Upon making our first investment in 2002, my former partner, Bob Balch, took a board seat on the MoleMap board of directors. The Taraval Funds have made additional investments since. In recent years, Ken Kirkpatrick has represented the Taraval Funds on the MoleMap board, because he is resident in New Zealand and can more closely monitor our investment. Bob, Ken and I are all clients of MoleMap. Early on, I had my MoleMaps during my annual trips to New Zealand, but in May of this year, I underwent my annual MoleMap at a special clinic held by MoleSafe for a week in conjunction with a California Presbyterian Medical Center-affiliated dermatologist in San Francisco. A melanographer from MoleSafe headquarters in New Jersey conducted my examination. We re-imaged a lesion that had been noted in the past, one that had become increasingly itchy over the past year or so. Copies of the report were delivered to me and my dermatologist, Dale Pearlman MD. The report flagged a suspicious lesion that turned out to be the itchy one! My dermatologist biopsied it; the pathologist diagnosed it as a Basal Cell Carcinoma that I will have surgically removed later this year. In a very personal way, I have now fully exercised the MoleMap process.
There is a history of skin cancer in my family. My father, a career seaman sailing long before sunscreen was invented, had numerous skin cancers throughout his life, especially in his later years. I’m sure that if he had not died of metastatic prostate cancer, one of his skin cancers would have taken him. I advise all my siblings and friends to undertake skin cancer screening when it is available to them.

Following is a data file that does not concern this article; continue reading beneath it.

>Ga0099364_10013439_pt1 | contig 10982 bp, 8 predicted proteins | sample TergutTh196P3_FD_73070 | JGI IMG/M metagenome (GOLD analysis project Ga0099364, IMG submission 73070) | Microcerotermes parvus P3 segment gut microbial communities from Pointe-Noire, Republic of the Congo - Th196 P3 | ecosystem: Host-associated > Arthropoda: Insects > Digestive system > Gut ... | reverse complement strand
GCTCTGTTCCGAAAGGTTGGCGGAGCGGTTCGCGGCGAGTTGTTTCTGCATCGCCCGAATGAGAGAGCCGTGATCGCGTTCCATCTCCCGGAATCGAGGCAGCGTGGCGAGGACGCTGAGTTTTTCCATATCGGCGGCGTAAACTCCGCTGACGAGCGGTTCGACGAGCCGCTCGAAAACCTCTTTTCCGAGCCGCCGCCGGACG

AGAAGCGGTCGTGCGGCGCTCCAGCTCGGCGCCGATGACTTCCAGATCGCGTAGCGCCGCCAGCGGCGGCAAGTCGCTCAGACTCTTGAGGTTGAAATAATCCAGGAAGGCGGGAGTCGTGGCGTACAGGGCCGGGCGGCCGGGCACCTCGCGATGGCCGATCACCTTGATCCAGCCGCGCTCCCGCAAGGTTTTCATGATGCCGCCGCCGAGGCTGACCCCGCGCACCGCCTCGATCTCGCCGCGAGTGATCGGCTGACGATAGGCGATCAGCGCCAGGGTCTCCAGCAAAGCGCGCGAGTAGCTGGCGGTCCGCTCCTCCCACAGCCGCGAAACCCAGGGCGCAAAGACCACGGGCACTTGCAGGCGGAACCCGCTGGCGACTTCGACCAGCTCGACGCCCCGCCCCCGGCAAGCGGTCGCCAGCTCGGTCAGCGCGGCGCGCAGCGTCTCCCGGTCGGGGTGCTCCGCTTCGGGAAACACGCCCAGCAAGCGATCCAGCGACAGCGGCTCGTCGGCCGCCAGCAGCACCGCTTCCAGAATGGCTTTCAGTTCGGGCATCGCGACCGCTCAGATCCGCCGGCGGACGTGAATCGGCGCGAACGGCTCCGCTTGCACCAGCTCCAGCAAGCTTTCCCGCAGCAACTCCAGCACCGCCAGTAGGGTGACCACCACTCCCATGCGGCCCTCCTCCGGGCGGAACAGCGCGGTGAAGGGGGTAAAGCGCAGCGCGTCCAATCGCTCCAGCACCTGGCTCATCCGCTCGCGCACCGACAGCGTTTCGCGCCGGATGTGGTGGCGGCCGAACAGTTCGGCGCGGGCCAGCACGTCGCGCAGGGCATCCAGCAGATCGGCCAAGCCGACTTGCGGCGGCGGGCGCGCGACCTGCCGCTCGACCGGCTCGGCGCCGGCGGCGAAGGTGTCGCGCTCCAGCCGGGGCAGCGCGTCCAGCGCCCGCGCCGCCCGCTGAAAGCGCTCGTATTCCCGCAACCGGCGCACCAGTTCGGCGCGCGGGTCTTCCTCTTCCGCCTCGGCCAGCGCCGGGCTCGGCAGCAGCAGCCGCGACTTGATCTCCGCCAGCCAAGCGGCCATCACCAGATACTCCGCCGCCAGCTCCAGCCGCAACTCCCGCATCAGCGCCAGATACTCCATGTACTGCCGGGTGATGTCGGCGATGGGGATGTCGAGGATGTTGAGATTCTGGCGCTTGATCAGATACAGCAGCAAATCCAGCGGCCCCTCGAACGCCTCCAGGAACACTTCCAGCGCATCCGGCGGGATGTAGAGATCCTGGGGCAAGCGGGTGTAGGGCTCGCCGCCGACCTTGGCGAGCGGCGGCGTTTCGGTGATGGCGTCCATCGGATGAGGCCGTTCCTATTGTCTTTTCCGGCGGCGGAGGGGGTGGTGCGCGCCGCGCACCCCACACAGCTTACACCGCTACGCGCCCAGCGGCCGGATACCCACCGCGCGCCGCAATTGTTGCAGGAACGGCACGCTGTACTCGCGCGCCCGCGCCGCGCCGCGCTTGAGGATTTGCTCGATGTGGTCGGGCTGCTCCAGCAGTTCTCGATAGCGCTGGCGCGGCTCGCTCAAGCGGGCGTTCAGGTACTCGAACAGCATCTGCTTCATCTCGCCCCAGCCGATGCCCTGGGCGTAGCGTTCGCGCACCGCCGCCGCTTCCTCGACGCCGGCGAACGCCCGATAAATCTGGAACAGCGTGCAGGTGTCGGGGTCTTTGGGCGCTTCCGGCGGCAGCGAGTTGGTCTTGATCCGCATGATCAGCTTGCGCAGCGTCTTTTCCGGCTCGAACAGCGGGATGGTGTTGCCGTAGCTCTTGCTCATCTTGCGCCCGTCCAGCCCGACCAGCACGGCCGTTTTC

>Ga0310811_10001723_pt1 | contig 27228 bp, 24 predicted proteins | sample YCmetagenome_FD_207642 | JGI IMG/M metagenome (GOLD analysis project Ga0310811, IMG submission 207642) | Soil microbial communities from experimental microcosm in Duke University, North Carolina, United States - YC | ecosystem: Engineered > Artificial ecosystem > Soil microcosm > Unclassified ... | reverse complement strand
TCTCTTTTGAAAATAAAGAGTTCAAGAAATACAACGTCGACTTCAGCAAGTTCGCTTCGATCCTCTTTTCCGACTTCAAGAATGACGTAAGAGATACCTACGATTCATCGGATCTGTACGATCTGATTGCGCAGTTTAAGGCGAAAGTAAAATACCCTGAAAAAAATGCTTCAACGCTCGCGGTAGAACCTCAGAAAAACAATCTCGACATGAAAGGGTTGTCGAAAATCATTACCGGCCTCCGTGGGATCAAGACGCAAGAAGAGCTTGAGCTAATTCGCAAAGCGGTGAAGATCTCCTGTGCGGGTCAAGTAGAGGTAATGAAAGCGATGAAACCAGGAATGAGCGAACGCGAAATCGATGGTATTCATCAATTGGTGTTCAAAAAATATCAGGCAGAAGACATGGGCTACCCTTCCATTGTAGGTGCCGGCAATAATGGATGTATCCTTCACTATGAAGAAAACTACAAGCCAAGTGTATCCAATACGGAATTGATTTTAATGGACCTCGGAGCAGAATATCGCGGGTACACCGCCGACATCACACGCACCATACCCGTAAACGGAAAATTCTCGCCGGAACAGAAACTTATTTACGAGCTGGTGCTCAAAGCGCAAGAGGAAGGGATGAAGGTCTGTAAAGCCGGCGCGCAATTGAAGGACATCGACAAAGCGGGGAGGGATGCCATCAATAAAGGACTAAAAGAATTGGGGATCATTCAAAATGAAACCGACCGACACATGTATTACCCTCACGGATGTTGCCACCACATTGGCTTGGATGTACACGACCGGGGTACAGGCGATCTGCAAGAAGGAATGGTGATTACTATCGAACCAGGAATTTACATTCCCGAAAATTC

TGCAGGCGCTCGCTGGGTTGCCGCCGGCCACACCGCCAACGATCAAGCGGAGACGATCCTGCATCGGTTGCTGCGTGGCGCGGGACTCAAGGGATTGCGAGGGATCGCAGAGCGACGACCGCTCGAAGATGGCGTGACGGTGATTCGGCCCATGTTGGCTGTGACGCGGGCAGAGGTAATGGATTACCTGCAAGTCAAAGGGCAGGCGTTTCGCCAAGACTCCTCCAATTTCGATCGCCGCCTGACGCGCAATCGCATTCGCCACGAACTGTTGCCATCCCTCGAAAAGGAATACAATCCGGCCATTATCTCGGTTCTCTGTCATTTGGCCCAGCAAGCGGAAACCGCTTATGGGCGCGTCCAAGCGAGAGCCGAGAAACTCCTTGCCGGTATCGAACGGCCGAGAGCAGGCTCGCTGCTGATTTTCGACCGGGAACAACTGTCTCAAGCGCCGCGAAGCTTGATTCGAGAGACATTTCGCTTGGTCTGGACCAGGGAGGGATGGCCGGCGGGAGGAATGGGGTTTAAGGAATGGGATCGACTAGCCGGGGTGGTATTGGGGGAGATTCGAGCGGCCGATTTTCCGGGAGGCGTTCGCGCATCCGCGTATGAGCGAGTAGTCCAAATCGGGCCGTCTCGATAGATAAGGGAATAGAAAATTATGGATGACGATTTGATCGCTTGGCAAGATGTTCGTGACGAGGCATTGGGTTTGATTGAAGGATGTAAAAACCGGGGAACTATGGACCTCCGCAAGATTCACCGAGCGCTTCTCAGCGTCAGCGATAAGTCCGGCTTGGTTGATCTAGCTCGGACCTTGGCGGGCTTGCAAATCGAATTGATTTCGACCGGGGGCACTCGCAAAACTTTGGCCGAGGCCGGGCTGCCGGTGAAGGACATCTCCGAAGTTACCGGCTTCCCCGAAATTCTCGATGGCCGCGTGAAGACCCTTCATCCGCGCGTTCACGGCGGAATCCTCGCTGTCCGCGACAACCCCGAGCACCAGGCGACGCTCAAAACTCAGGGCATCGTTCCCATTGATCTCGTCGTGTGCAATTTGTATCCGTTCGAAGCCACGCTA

Finally, I have submitted the paperwork to my health insurance company, Anthem Blue Cross, for reimbursement. While the screening is not generally reimbursable, I am pressing the matter with them. Perhaps I’ll make another entry to this blog with the outcome of my attempt to get my MoleSafe screen reimbursed.
George Murphy has extensive experience in the management of early-stage ventures and in technology transfer, both as a founder and manager of technology-driven companies and as a technology licensing professional. As the founding general manager of EndoTherapeutics and EP Technologies, he established a successful track record in commercialization of innovative medical devices. He has since helped start several biotechnology companies, including AviGenics, ProLinia, and Stem Cell Sciences Pty Ltd. (Melbourne, Australia), and other new ventures in the medical, environmental, and electronics industries. He is an investor for in Â Â MoleMap, the joint venture partner of MoleSafe.
Mr. Murphy has more than 30 years of technical and business experience. He holds a BSc in Chemical Engineering from Cornell University and an MBA from Stanford University.